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The longest journey - By Steve Jordan

Dec 19, 2013
The Mover Magazine's Christmas story

He was a bad boy.  He had always been naughty.  Even when he was at little school he liked to pull the girls' pig tails, leave pins on the teachers’ seats and, sometimes, when he was feeling particularly wicked, put spiders in the book shelf so that when Suzie reached for her favourite Enid Blyton, she would scream and scream.  It made him feel good.

When he was older his antics took on a more sinister style.  He learned how to hack into people’s Facebook accounts and leave hurtful, sometimes very scary messages anonymously. Nobody knew it was him.  Sometimes he would even get the smaller boys to do it for him so he could never be traced and threaten them if they dared to snitch.  His victims were in despair.  They didn’t know what to do.  They couldn’t stop it.  They had no one to turn to. 

Then the demands for money started.  If you want to stop this happening, you must pay.  At first, the sums were small.  Just a few pounds.  But then he got greedy - £50, £70, sometimes more. More than pocket money could pay.  Pay me now or I’ll tell your mother what you’ve been doing behind the bike sheds with Jimmy Brown.  Pay me or your dog gets it.  Then it was the Christmas cards: blank, except for a single chilling message – ‘Merry Christmas, I know where you live’.

The children were terrified.  Nobody dare speak to anyone else in case he, whoever he was, found out.  Nobody knew who were their friends and who were not.  Everyone lived in fear of the next message spreading its own evil brand of poison among the innocents of the town.

Then things changed.  She moved in.  She had met bullies before and wasn’t planning on putting up with him for long.  It was show down time.  She didn’t have to do much.  She just spoke to a friend who ran the school newsletter.  The friend put in a simple message telling the victims that they were not alone.  Instantly, they began to feel better.  They were not so scared.  They laughed at his threats.  Some even told their parents - and guess who else they told…?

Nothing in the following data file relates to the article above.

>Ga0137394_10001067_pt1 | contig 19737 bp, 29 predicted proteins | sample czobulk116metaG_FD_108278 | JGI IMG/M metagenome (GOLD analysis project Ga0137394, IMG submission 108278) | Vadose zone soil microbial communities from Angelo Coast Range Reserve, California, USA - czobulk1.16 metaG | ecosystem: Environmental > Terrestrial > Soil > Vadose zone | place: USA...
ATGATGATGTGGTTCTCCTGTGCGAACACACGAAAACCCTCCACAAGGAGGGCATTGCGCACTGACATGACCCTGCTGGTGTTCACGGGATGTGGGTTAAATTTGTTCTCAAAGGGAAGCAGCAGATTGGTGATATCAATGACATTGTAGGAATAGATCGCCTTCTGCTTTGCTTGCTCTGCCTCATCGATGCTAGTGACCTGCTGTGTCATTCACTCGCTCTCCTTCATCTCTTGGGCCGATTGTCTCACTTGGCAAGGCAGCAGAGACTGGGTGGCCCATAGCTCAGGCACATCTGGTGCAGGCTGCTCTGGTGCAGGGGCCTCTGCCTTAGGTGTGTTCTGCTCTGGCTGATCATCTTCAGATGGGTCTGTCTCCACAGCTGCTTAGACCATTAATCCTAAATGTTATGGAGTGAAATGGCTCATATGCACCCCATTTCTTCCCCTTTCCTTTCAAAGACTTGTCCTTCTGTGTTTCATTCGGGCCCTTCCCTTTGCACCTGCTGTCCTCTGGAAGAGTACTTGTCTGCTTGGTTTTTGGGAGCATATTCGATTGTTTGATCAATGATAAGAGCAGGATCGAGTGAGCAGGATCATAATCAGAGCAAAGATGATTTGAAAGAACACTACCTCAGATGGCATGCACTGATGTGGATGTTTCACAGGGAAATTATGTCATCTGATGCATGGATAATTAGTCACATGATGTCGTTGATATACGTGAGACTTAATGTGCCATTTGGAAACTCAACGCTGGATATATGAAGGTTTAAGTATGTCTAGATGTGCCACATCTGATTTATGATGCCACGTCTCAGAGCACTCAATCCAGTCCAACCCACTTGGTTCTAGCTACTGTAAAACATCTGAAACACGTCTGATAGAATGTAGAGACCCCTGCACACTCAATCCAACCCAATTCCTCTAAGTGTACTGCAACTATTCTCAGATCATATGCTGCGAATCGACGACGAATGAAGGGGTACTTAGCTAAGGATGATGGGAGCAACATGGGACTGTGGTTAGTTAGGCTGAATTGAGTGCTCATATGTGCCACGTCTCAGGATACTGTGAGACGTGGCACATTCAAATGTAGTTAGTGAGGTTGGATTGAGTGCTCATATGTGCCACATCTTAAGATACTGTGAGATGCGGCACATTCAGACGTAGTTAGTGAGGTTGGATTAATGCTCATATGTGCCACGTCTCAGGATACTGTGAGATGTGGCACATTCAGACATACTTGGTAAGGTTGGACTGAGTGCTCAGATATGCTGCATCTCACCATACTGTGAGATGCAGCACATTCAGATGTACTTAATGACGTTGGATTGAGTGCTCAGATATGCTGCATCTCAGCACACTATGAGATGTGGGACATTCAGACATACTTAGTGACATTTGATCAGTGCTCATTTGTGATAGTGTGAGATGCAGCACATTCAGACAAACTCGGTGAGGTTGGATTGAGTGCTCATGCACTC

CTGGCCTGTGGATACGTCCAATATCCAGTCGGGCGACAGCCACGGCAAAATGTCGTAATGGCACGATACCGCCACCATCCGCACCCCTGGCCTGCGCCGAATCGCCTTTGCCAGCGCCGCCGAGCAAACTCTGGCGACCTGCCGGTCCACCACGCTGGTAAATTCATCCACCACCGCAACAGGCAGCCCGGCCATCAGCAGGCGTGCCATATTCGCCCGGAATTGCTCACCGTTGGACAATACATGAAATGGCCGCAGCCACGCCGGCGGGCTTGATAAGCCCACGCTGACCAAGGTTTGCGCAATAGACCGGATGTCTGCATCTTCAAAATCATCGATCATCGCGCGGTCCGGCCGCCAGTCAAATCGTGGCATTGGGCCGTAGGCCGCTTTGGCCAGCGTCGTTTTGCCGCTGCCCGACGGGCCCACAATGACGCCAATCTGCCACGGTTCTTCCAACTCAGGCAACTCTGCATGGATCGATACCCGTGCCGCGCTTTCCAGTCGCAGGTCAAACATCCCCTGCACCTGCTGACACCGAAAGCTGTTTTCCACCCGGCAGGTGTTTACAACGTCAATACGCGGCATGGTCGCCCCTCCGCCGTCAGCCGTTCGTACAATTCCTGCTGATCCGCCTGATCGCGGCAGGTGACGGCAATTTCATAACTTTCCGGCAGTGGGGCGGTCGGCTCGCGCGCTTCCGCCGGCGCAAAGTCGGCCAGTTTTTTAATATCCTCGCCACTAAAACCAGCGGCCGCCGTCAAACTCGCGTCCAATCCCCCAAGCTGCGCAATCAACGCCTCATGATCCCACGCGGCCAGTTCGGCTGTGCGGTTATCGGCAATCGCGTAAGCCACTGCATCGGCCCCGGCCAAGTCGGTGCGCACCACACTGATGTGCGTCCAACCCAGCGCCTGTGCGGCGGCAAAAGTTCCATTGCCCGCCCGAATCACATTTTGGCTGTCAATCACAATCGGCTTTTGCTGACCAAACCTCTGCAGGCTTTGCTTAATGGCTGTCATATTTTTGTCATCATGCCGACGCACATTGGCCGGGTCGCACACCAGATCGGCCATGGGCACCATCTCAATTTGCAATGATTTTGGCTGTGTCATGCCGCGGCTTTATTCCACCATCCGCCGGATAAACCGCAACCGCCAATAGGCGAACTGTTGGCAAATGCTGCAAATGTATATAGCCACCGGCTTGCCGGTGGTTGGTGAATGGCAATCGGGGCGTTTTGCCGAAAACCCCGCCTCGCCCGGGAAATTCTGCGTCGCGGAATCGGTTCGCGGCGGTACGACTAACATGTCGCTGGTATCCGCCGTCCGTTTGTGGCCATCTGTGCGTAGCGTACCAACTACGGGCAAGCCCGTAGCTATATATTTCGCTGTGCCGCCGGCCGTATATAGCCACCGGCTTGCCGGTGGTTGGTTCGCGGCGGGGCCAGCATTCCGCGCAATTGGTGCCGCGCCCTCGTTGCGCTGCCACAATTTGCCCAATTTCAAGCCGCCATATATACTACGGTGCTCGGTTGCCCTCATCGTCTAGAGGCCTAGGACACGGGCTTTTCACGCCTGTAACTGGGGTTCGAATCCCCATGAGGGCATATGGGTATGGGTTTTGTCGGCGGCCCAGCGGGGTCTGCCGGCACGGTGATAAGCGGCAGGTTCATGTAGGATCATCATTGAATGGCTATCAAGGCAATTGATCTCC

It was Christmas day.  The children woke to the smell of fir trees and mince pies, brightly wrapped gifts and smiles from long lost relatives with whiskery chins.  He too awoke.  The tree was there but its fragrance never reached his nostrils. The presents were there too, but none were for him.   The family came but their smiles dimmed in his presence.  The fire roared in the grate, but its heat did not comfort him.  He sat down and cried.

He had always known that he couldn’t be found out.  He was clever.  He covered his tracks well.  In truth he didn’t much mind if people did know who he was, he liked people being scared of him.  But he never reckoned with the Santa factor. He never expected Father Christmas to find out.  He never thought he would ever feel the hollow despair he had inflicted on his victims for so long.

That evening, as the family chatted and laughed in the other room, he sat by the tree. Had he been so bad that Father Christmas has forsaken him?  Had he caused so much pain? What could he do to make amends?  Then he saw it.  Glinting under the tree, partially hidden by a bauble, was a small package, wrapped in gilded paper with a tag bearing his name.  He reached out, took it in his trembling hand, and opened it.  It was a single sweet: a toffee with chocolate cover.  With it a note written in old-fashioned handwriting in ink that was somehow red, green and gold at the same time.  “The longest journey starts with the smallest step,” it read.  And so it did.        

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